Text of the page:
It may be one of the hoariest clichés associated with a sport that’s already lousy with them, but it’s hard to find fault in the old saw that hope springs eternal during Major League Baseball’s spring training. For players and fans, it’s a time of promise—and for regional sports networks, it’s time to rake in some serious dough.
Not to dispel baseball’s Field of Dreams romanticism, but RSNs are serious business. The local sports chieftains have become so powerful that more than one high-ranking cable operator has griped about not being able to afford the cost of carrying them. Meanwhile, an improving advertising marketplace has dollars piling up on the other side of the ledger.
The shining exemplar of the RSN model is the 10-year-old YES Network. The most profitable RSN in the country, YES last year took in roughly $502.3 million in affiliate revenue alone. It also generated the highest ad sales tally—$68.7 million, according to SNL Kagan.
The cleanup hitter that powers the YES lineup is baseball’s most valuable franchise, the New York Yankees. Despite sharing the DMA with the Mets and SportsNet NY, YES’ 2011 Yankees broadcasts were the most-watched on any RSN, averaging 319,000 homes per game.
With three weeks to go before opening day, YES’ Yankees inventory is 60 percent sold out. “The market is really strong, and we’re seeing a huge response from automotive,” said Howard Levinson, svp of advertising sales at YES. “A lot of carmakers that raised their budgets in the wake of the tsunami have kept their spend just as high. And the companies that were directly affected by the disaster are back.”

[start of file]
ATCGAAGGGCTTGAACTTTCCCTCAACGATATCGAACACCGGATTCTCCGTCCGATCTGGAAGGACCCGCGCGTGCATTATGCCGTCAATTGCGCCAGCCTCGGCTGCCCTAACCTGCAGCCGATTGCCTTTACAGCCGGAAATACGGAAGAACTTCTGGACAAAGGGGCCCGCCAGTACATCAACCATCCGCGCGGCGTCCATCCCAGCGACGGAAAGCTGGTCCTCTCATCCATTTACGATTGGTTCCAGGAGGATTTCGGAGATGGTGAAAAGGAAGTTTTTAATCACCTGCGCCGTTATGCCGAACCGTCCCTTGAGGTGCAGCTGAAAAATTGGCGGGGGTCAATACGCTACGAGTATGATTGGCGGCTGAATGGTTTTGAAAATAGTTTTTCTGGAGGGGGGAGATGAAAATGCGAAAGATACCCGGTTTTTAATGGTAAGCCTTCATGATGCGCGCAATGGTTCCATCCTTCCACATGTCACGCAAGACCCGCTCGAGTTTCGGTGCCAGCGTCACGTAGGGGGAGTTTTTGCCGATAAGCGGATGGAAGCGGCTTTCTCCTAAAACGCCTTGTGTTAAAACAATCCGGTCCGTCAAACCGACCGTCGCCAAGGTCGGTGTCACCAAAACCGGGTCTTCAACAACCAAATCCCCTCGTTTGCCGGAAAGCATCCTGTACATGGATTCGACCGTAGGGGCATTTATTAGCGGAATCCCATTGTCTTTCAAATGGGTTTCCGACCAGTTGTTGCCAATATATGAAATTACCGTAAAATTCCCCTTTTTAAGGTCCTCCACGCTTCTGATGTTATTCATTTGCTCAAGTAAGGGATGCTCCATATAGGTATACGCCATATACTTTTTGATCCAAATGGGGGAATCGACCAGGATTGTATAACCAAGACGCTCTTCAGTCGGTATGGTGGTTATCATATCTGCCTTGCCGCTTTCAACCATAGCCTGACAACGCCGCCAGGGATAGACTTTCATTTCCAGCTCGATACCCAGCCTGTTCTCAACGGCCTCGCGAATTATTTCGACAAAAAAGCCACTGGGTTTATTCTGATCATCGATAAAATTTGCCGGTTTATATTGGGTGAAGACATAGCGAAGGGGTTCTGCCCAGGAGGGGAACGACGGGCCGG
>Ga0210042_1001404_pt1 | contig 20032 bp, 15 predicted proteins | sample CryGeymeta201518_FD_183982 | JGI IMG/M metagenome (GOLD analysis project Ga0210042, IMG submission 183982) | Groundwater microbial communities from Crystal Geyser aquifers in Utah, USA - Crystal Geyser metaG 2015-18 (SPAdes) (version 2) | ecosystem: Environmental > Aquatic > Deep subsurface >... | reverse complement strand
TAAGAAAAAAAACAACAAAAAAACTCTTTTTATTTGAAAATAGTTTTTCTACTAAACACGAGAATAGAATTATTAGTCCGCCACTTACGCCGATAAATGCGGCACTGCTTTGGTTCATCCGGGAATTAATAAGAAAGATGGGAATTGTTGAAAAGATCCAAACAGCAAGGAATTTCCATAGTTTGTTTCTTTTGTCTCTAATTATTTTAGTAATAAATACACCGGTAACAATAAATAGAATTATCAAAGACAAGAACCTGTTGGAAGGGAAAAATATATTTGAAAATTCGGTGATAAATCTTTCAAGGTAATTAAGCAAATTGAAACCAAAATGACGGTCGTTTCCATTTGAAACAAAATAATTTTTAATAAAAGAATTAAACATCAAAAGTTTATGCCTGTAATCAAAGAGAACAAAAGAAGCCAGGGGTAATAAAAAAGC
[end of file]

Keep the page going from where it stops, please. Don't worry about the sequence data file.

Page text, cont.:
Tri-State Ford is back as the presenting sponsor of YES’ pregame show, and Audi will again step up to the plate with Yankees Batting Practice Today. Other returning clients include W.B. Mason, Toyota, Lexus and Chevrolet. Rates are up in the low double digits versus last season’s performance.
Crosstown rival the Mets will this year celebrate its 50th anniversary, and while nostalgia may be a safer route than facing an uncertain present, the team’s RSN remains in top form.
In its sixth year of operation, SNY pulled in $40.5 million in ad sales revenue and $428.4 million in affiliate fees. While overall deliveries for Mets games were down 19 percent, SNY is enjoying a balmy spring, signing on new clients like Buffalo Wild Wings and landing W.B. Mason as its postgame sponsor.
“We’ve had a half-dozen new business hits so far, and we’re really happy with where we are,” said Brian Erdlen, chief revenue officer for the Mets and SportsNet NY.
While YES is unaffiliated with Yankee Stadium, SNY and Citi Field are joined at the hip. “We not only have the luxury of dipping into the New York spot market, but we also have a direct line to the Mets’ corporate sponsors,” Erdlen said. “It’s one-stop shopping—it’s not a situation where the rights holder and the team are competing with each other.”